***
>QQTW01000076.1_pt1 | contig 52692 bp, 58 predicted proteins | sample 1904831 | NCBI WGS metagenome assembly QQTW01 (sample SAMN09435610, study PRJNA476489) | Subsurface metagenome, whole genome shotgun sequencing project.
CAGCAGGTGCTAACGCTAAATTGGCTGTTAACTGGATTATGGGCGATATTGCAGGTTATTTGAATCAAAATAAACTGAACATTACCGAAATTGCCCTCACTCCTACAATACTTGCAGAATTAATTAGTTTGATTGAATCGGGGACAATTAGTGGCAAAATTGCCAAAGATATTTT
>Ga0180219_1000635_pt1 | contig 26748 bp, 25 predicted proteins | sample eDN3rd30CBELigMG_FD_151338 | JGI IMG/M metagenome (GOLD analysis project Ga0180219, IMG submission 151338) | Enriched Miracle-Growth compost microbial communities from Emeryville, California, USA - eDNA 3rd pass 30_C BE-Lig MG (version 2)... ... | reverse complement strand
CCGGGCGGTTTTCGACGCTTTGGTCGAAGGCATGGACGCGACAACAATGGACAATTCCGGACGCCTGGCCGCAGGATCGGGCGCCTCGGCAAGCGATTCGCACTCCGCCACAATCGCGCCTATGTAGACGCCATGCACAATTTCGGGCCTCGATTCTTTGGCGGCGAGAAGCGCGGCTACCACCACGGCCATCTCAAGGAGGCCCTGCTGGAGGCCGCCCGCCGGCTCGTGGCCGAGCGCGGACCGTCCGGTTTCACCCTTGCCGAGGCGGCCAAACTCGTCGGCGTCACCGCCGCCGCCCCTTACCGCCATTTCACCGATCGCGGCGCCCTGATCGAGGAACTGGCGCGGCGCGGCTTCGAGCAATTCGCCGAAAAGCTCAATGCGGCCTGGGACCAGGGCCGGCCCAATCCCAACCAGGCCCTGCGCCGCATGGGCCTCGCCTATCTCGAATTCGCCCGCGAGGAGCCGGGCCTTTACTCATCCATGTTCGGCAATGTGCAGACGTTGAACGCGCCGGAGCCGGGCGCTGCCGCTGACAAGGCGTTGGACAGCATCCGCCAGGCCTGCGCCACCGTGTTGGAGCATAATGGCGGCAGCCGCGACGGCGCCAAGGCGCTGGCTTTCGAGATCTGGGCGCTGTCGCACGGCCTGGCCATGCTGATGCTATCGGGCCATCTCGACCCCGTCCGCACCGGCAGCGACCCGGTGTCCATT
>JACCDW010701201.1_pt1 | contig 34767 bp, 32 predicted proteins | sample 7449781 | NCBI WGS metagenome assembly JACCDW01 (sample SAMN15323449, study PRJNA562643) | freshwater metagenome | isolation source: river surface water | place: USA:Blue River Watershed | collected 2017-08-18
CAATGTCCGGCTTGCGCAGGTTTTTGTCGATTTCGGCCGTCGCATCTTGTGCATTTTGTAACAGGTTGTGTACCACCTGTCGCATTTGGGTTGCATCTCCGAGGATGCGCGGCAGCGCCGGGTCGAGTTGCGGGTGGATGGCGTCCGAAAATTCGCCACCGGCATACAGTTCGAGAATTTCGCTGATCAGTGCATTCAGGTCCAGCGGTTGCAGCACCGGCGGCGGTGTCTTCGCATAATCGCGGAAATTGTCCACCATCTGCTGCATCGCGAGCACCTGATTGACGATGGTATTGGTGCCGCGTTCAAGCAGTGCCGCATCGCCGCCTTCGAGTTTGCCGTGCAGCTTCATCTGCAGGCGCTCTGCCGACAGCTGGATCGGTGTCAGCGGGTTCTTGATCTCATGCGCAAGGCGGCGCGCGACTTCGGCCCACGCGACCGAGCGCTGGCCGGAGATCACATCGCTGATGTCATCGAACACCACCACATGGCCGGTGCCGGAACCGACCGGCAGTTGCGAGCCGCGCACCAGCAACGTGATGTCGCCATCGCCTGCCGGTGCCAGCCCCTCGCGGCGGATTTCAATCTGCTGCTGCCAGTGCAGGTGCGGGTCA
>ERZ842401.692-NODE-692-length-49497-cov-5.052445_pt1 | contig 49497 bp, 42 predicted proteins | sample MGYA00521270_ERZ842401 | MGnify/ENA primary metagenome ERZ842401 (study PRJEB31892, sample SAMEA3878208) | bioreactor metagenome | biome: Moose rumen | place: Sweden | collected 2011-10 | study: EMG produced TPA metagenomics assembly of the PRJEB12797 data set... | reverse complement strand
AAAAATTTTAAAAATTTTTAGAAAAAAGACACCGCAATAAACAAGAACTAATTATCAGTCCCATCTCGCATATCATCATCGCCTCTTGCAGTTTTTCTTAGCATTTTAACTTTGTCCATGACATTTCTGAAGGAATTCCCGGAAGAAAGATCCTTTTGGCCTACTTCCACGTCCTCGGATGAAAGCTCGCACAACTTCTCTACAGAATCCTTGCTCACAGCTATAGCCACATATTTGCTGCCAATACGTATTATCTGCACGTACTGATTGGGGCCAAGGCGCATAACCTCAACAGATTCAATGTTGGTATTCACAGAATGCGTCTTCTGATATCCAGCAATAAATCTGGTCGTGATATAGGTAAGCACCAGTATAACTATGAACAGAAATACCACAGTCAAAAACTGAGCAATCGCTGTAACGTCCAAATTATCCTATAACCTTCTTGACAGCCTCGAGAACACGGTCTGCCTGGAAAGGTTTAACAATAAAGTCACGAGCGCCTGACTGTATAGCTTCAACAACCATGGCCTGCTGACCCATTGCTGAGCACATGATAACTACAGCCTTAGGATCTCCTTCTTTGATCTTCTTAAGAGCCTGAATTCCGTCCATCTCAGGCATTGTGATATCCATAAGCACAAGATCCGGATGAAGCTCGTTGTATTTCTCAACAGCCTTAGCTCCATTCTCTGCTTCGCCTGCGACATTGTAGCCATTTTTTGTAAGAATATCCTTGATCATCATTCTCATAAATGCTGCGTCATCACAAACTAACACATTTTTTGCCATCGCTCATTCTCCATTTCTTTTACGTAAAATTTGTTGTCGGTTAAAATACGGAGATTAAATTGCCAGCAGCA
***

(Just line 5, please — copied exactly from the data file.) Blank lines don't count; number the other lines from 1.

>JACCDW010701201.1_pt1 | contig 34767 bp, 32 predicted proteins | sample 7449781 | NCBI WGS metagenome assembly JACCDW01 (sample SAMN15323449, study PRJNA562643) | freshwater metagenome | isolation source: river surface water | place: USA:Blue River Watershed | collected 2017-08-18